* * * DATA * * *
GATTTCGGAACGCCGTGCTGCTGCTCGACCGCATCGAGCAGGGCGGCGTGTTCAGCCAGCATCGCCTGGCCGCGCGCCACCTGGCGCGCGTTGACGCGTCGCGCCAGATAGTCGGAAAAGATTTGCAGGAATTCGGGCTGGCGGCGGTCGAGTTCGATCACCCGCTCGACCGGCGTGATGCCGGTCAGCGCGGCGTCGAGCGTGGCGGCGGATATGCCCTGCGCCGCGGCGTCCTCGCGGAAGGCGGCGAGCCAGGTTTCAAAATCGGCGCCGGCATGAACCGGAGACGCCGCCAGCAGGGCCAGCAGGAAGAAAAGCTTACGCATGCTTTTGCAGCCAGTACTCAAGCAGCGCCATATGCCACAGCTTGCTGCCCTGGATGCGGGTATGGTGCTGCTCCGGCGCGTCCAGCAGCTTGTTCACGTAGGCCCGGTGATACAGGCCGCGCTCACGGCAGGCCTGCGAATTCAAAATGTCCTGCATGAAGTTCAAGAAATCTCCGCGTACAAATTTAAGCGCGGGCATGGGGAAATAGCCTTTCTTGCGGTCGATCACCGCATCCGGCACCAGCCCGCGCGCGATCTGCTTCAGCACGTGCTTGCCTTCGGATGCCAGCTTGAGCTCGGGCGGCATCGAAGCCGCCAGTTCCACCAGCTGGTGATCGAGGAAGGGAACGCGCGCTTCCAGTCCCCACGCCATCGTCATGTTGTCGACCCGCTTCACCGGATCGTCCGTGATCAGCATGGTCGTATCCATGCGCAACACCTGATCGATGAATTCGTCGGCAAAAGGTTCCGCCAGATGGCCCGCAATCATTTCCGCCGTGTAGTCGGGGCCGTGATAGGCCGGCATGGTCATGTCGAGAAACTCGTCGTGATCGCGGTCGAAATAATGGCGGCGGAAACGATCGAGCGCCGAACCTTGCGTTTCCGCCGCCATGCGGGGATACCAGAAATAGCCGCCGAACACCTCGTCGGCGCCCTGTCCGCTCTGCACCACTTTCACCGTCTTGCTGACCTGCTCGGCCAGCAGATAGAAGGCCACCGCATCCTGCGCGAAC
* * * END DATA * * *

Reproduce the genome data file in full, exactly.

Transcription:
GATTTCGGAACGCCGTGCTGCTGCTCGACCGCATCGAGCAGGGCGGCGTGTTCAGCCAGCATCGCCTGGCCGCGCGCCACCTGGCGCGCGTTGACGCGTCGCGCCAGATAGTCGGAAAAGATTTGCAGGAATTCGGGCTGGCGGCGGTCGAGTTCGATCACCCGCTCGACCGGCGTGATGCCGGTCAGCGCGGCGTCGAGCGTGGCGGCGGATATGCCCTGCGCCGCGGCGTCCTCGCGGAAGGCGGCGAGCCAGGTTTCAAAATCGGCGCCGGCATGAACCGGAGACGCCGCCAGCAGGGCCAGCAGGAAGAAAAGCTTACGCATGCTTTTGCAGCCAGTACTCAAGCAGCGCCATATGCCACAGCTTGCTGCCCTGGATGCGGGTATGGTGCTGCTCCGGCGCGTCCAGCAGCTTGTTCACGTAGGCCCGGTGATACAGGCCGCGCTCACGGCAGGCCTGCGAATTCAAAATGTCCTGCATGAAGTTCAAGAAATCTCCGCGTACAAATTTAAGCGCGGGCATGGGGAAATAGCCTTTCTTGCGGTCGATCACCGCATCCGGCACCAGCCCGCGCGCGATCTGCTTCAGCACGTGCTTGCCTTCGGATGCCAGCTTGAGCTCGGGCGGCATCGAAGCCGCCAGTTCCACCAGCTGGTGATCGAGGAAGGGAACGCGCGCTTCCAGTCCCCACGCCATCGTCATGTTGTCGACCCGCTTCACCGGATCGTCCGTGATCAGCATGGTCGTATCCATGCGCAACACCTGATCGATGAATTCGTCGGCAAAAGGTTCCGCCAGATGGCCCGCAATCATTTCCGCCGTGTAGTCGGGGCCGTGATAGGCCGGCATGGTCATGTCGAGAAACTCGTCGTGATCGCGGTCGAAATAATGGCGGCGGAAACGATCGAGCGCCGAACCTTGCGTTTCCGCCGCCATGCGGGGATACCAGAAATAGCCGCCGAACACCTCGTCGGCGCCCTGTCCGCTCTGCACCACTTTCACCGTCTTGCTGACCTGCTCGGCCAGCAGATAGAAGGCCACCGCATCCTGCGCGAAC